It’s a funny spot I find myself in right now. A period of transition between transitions.
Spring semester has ended, but summer hasn’t quite kicked into gear yet.
I’m getting ready to study architecture, but I’m still declared as a biochemistry major on paper.
I’ve got about three courses left on the pre-med track, but what happens after I graduate has become so open-ended.
My family is living in China, but in a little over a month, they will be residents of Texas. After that, where would I really call home?
Well, I don’t mind most of it, and I’m certainly not complaining. I’ve had over a week to, simply put, be myself. (Whatever that means. And it’s been fun.)
I’ve been filling pages and pages of my Leuchtturm1917 with inventions of my own design on a daily basis, and now I’ve exhausted my second notebook of the year. I’ve been leaving campus, going to church events, meetings, coffee dates, and dinners. For the first time this past weekend, I even attended a wedding.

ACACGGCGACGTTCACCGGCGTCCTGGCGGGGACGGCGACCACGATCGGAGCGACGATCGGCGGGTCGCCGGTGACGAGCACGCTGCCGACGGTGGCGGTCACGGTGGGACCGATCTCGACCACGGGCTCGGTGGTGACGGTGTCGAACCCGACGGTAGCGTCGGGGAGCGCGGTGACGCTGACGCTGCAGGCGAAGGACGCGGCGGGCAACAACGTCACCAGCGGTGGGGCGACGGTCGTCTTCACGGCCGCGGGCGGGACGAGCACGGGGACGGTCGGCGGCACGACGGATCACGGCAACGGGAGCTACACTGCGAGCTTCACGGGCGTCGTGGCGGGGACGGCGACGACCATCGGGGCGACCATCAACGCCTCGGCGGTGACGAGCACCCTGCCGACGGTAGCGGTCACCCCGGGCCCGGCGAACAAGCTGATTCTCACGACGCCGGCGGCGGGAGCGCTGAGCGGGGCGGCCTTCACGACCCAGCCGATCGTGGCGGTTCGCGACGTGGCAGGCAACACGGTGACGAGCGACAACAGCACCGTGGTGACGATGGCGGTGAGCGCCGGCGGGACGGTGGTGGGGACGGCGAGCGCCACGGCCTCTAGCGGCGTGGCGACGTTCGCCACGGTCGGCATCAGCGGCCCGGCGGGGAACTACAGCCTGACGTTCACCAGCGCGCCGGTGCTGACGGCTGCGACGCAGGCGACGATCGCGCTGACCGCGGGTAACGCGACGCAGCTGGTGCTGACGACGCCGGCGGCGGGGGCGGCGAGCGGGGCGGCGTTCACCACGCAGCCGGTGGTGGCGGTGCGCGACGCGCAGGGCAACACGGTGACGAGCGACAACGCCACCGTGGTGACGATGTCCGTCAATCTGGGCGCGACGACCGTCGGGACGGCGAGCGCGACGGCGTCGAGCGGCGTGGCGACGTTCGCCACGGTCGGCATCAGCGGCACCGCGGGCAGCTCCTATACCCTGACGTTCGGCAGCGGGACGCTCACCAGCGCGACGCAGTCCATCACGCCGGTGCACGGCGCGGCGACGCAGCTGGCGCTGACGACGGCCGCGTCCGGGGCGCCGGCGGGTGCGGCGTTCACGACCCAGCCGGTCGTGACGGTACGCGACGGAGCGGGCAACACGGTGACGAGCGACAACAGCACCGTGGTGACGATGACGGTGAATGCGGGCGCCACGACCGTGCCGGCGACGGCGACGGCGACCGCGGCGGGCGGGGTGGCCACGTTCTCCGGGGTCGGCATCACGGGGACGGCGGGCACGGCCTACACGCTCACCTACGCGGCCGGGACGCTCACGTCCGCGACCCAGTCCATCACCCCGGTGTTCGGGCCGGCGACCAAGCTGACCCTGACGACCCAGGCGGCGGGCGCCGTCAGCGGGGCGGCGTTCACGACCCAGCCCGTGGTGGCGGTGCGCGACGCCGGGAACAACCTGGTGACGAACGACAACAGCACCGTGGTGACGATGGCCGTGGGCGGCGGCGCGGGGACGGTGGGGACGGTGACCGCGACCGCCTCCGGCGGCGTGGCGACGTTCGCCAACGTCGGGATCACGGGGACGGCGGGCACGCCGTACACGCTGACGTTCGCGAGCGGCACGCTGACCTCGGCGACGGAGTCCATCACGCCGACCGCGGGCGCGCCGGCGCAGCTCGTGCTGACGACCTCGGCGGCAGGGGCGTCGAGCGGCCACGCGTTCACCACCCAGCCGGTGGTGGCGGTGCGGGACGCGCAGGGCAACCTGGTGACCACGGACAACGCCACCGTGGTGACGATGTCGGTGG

It’s been a joyful and pleasant series of events. Especially sweet was the initiation and the deepening of certain friendships. And there’s more to look forward to this summer.
But, there have been things which have been keeping me awake until the break of dawn, and which force me into bed when the sun is still shining.
A lot of the weight I lost last year from my struggle with anorexia has been restored. (I haven’t checked yet, but I’m pretty sure.) And it’s taken long enough. But like a soft shelled crab who has outgrown its former body, I feel unprotected, vulnerable, exposed.
This is because weight is not the root of the eating disorder, only a contingent symptom of it. (Recovery and relapse are about so much more than weight.)
It may very well be that the mind is sickest when the body is not.
As I lay there, I notice the spatial unlikeness between now and before, and I want nothing more than to crawl out of the fat suit I feel is trapping me in my own body.
If I happen to catch a glimpse of a body part while looking downwards, or in the reflection of a window, it is foreign and unacceptable. Terrified, I slam my eyes shut and try to sleep, but that only focuses and heightens the physical sensation of being encased in my new flesh.